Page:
The Equiano Project

In December 2006, Birmingham Museums and Art Gallery (BM&AG) and The Equiano Society received a significant grant from the Heritage Lottery Fund. With support from Birmingham City Council and Renaissance in the Regions (Museums, Libraries and Archives Council), the partnership delivered a major project that celebrated the life of Olaudah Equiano.

Equiano published his autobiography, ‘The Interesting Narrative of the Life of Olaudah Equiano or Gustavus Vassa, the African’ in 1789, at a time when he was a principal opponent of the slave trade.

The British Transatlantic Slave Trade was officially abolished by an Act of Parliament in 1807. Throughout 2007 there was a national programme of events to mark the 200th anniversary of the Abolition.

Using Olaudah Equiano’s contemporary, extraordinary, autobiographical account The Equiano Project drew together all the major themes connected to political and social history, exploration, literature, the history of the Transatlantic Slave Trade and its Abolition.


The project was multimedia and multidisciplinary and consisted of:

The Equiano Exhibition (from 29th September 2007 to January 2008)  The exhibition was a flagship national event for the Equiano Project, hosted in Birmingham, United Kingdom.

It included:
• Object loans from national institutions
• Exhibition Catalogue
• Workshops with community and school groups taking place during the development of the exhibition.
• Events, seminars, family workshops and conferences.


The Touring Exhibitions

These were two identical small ‘flat pack’ exhibitions that will tour regionally and nationally to museums, libraries and community centres.


An Education Pack

A schools based resource based on the National Curriculum distributed regionally and nationally.


A Project Website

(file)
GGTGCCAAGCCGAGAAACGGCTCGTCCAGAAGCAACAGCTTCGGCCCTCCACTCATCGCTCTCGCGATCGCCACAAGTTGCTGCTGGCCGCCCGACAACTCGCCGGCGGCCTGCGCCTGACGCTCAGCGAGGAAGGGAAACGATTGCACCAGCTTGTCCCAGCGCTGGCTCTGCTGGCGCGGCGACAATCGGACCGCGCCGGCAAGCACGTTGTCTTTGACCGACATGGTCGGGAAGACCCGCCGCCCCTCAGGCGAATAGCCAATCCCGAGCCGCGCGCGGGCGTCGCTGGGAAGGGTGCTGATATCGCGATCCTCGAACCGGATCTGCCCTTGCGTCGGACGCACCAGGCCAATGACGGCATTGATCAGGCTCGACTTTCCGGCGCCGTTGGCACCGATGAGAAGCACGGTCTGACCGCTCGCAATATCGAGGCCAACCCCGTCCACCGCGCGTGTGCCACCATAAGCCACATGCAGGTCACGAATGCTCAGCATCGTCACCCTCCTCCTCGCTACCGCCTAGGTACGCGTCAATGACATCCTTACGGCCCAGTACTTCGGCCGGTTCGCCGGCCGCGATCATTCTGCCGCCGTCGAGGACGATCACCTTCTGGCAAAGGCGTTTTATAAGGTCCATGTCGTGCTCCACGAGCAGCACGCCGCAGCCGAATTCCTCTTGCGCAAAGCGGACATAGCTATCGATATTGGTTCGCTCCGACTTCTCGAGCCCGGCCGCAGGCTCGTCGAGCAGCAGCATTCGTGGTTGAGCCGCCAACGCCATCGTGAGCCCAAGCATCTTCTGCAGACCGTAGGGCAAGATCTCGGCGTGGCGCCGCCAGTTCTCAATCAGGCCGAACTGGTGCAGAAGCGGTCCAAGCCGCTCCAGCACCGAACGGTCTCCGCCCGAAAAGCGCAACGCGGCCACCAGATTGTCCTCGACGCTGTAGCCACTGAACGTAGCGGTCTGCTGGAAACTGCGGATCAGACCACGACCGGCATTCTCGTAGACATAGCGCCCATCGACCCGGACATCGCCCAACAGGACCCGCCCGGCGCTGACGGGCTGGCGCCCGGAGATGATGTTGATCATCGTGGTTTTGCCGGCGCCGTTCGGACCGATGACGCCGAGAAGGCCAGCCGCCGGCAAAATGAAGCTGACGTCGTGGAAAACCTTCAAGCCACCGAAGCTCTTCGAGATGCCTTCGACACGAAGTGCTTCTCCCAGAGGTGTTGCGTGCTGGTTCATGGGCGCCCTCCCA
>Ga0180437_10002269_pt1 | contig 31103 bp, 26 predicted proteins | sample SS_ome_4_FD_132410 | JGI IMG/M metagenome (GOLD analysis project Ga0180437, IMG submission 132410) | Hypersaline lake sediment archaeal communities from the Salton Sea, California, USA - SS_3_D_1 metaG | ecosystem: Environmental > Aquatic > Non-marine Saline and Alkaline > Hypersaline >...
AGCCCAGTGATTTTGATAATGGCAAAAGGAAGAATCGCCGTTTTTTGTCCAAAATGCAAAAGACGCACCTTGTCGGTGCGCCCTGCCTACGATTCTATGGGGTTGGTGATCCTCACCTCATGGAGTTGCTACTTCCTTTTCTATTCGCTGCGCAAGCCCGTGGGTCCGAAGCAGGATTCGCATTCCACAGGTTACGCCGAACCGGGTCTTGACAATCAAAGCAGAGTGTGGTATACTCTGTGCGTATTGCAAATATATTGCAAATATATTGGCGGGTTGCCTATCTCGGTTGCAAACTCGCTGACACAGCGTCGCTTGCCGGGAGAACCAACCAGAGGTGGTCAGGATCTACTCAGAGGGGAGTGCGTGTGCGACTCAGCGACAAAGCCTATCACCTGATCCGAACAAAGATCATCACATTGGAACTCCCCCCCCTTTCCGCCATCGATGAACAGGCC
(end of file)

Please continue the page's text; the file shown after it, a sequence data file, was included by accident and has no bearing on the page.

The website incorporates elements of the exhibition and educational materials, with the life and times of Olaudah Equiano as the central theme.

Timeline of Equiano

(key dates)

Granville Sharp gets the Somerset decision, declaring that slavery cannot exist in England and slaves setting foot there are free.


Equiano tries unsuccessfully to save his friend John Annis from a vengeful former master. Annis is tortured to death in the West Indies. Equiano sails for Spain and has a vision of Christ.


Travels to the Mosquito Coast, Central America, with Dr. Irving to establish a plantation and to Christianize the Indian population.


Returns to London. American Declaration of Independence signed.


Equiano informs abolitionist Granville Sharp of Zong massacre (1781), which adds further emotional reactions to the anti-slave trade movement.


Equiano sails for New York.


Equiano in Philadelphia.


Equiano appointed commissary to Sierra Leone recolonization expedition on the Committee for Relief of Black Poor in London.


Dismissed from Sierra Leone expedition. Helps organize Sons of Africa in London. Society for the Abolition of the Slave Trade formed in England.


Equiano presents anti slave trade petition to England’s Queen Charlotte, wife of King George III. Abolitionists petition British Parliament to end the slave trade.

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